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Useful Notes / Haiti

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The Republic of Haiti, in French République d'Haïti, in Haitian Creole Repiblik Ayiti. Occupies half of the island of Hispaniola (now there's a famous name), with the Dominican Republic taking the other.

Hispaniola was "discovered" by Christopher Columbus on December 25th, 1492 when he accidentally crashed his flagship into it (everyone on board had a bit too much to drink at the Christmas feast). The island was originally inhabited by Taíno Indians, which were promptly wiped out by smallpox and the Spanish colonizersnote . In 1697, Hispaniola was bisected to form the French colony of Saint-Domingue (present day Haiti) and the Spanish Santo Domingo (present day Dominican Republic) by the Treaty of Ryswick. France would later take over the entire island de jure in 1795, though by the time the last Spanish had left, Haiti was already independent in fact if not yet name.


The country was originally colonized by literal Buccaneers (so named because they used to sell beef jerky made on wooden racks called bucannes before realizing that piracy paid better). But as ship raids grew more difficult to pull off, most of these scallywags settled down to become plantation owners, mainly growing sugarcane and coffee (via slave labor). The business rapidly became incredibly profitable, and the colony dealt with this by importing hundreds of thousands of African slaves to increase production. By the 1780s, Saint-Domingue—what the French called the territory—was supplying something like three quarters of the world's supply of sugar and coffee, which France could sell at high margins to make Saint-Domingue the single most profitable European colony by a country mile.

The cost of this was a mind-bogglingly brutal form of slavery, the like of which has not been seen anywhere before or since. It was said that half of the slaves sent to work in the fields died within five yearsnote . However, Haiti soon came to be dominated by a mixed race upper class in addition to the extremely small white upper class known as Grands Blancs. The Petits Blancs (Small Whites) who mostly owned no slaves and worked in mid to low-level jobs resented the fact that the free coloreds were often economically better off and insisted on increasingly racist laws, which in turn arose the ire of the free coloreds.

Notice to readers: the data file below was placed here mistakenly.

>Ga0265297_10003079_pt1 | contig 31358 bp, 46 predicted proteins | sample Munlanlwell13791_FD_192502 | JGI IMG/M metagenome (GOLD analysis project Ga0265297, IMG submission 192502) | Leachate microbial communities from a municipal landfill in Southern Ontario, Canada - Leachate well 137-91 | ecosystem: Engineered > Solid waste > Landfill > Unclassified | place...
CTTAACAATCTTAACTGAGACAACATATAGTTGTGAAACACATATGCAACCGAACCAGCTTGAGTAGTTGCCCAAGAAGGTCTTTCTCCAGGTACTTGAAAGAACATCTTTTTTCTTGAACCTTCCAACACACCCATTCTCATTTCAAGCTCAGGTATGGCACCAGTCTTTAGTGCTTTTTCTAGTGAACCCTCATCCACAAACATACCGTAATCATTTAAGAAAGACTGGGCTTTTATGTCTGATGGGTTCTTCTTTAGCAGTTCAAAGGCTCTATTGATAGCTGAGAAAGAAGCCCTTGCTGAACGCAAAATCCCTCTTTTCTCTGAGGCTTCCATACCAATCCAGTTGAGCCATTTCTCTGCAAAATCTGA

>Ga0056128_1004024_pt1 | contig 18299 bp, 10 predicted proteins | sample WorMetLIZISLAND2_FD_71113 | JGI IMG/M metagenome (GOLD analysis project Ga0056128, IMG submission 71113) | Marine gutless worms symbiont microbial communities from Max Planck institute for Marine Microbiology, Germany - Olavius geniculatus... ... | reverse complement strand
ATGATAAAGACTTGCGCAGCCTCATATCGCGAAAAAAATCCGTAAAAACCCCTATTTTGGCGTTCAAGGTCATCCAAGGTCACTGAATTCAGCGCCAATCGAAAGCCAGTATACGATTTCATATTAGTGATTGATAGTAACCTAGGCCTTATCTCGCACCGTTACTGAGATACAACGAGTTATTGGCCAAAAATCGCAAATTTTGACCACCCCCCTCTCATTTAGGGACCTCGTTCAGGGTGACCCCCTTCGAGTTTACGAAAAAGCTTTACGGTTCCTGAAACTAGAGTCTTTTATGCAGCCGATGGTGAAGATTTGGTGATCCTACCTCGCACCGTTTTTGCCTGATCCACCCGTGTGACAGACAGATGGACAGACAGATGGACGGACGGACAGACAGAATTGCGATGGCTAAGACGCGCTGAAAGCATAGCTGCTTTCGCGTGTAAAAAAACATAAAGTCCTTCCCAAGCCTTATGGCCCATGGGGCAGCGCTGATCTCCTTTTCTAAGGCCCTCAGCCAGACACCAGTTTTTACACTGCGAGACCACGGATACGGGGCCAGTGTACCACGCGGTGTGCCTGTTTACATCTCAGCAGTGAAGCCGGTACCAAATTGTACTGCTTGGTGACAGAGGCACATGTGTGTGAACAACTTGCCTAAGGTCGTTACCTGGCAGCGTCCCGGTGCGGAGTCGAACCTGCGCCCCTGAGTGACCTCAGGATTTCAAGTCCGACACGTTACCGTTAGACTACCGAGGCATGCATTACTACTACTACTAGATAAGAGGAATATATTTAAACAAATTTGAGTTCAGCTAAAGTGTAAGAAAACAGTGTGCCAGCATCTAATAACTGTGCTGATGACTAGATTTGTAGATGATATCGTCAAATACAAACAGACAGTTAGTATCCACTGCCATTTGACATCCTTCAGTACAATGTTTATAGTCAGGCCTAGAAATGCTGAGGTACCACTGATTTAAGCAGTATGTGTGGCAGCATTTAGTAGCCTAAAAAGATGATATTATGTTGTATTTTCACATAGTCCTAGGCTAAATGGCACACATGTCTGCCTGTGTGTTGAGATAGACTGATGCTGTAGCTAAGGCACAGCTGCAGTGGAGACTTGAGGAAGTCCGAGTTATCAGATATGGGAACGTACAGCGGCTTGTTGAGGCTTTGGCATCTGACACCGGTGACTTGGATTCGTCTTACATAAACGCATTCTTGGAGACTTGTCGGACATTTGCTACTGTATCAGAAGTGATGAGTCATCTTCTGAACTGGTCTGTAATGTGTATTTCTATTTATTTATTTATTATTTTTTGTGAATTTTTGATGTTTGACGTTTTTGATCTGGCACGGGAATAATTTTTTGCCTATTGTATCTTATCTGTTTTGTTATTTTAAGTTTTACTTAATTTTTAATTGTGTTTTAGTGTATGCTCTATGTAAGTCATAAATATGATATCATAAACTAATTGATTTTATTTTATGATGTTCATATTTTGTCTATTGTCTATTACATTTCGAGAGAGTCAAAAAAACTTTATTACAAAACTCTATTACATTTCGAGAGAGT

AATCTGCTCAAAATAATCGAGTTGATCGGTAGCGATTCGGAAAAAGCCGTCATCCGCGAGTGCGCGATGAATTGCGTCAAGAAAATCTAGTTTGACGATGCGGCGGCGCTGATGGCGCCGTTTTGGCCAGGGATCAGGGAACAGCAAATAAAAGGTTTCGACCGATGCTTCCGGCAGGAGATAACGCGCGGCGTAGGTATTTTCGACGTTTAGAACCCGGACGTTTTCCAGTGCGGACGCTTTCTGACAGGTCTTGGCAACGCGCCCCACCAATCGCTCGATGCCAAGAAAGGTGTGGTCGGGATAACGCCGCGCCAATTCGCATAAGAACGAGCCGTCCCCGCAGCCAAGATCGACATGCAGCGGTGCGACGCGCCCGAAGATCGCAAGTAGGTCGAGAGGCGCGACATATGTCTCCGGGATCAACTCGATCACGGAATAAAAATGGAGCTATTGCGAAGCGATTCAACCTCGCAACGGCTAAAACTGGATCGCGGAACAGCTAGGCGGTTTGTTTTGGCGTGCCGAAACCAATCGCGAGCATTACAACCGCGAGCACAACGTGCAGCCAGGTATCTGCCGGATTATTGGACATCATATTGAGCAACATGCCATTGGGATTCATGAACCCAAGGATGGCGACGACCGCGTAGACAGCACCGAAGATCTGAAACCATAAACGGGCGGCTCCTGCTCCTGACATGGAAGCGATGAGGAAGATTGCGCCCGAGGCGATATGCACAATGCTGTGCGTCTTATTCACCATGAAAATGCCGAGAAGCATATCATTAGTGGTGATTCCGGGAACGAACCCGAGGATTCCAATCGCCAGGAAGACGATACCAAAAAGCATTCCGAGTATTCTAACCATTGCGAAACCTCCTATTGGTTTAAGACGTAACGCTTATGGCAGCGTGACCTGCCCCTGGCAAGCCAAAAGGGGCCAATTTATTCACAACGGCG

This all changed in 1791, inspired by the egalitarian sentiments of the French Revolution, and the fact that they outnumbered the whites 10-to-1, the slaves (aided by black freemen and mixed-race mulattos plus a shamefully small smattering of high-minded whites) revolted. Despite the heavy resistance (the slavemasters had been preparing for such revolt all their lives), the rebellion, led by the self-taught military genius Toussaint L'Ouverture, quickly swept over the entire island, forcing France to emancipate all of the slaves in 1794.

Despite this, L'Ouverture was actually quite proud to be French and would have been content leaving Haiti a French colony, until Napoléon Bonaparte attempted to reintroduce slavery and sent over an army to enforce the edict. Yellow fever and the seasoned Haitian army made short work of the French and Haiti became independent in 1804, the first state in recorded history to undergo a successful slave revolution and the second state in the Americas to achieve independence. However, L'Ouverture was captured during the fighting and died in a French jail in 1803.


Haiti eventually took over the eastern part of Hispaniola, uniting the island, which displeased the Spanish-speaking of the eastern part mightily; they fought against Haitian rule won their independence as the Dominican Republic in 1844. The Dominican Republic in turn became re-colonized by the Spanish (the only place ever to be colonized twice by the same European power), but this time Haiti actually lent aid to the Dominican independence movement, leading the Spanish to withdraw in 1865, the year in which the American Civil War ended and thus any hope of going against the Monroe Doctrine unchallenged.

Since then the country has undergone a succession of coups, repeated occupation by the USA, the rule of the father-and-son despots known as "Papa Doc" and "Baby Doc" Duvalier (the latter rising to power at 19), followed by what can only be called anarchy. Things were finally settling down politically, just in time for a horrific earthquake to hit in the January of 2010.

The parents of former Nintendo of America president Reggie Fils-Aime left for The United States after their own parents (i.e. Reggie's grandparents, on both sides of the family) started having harsh political disputes among each other.

In fiction: Haiti is mostly known for voodoo (despite being 95% Christian), specifically the Hollywood portrayal of it. This is almost certainly due to the influence of the Duvalier family; Papa Doc used the religion as a weapon of terror against the populace.

The Haitian flag

The blue and red halves are derived from the Tricolore, symbolizing the black majority and peoples of mixed descent, respectively. At the center is the coat-of-arms, featuring a Phrygian cap, a symbol of liberty, perched atop a palm tree. The tree is surrounded by six flags, symbolizing Haiti, which are in turn surrounded by tools of war, such as guns, cannons, anchors and a drum, symbolizing the Haitians' readiness to defend their homeland.

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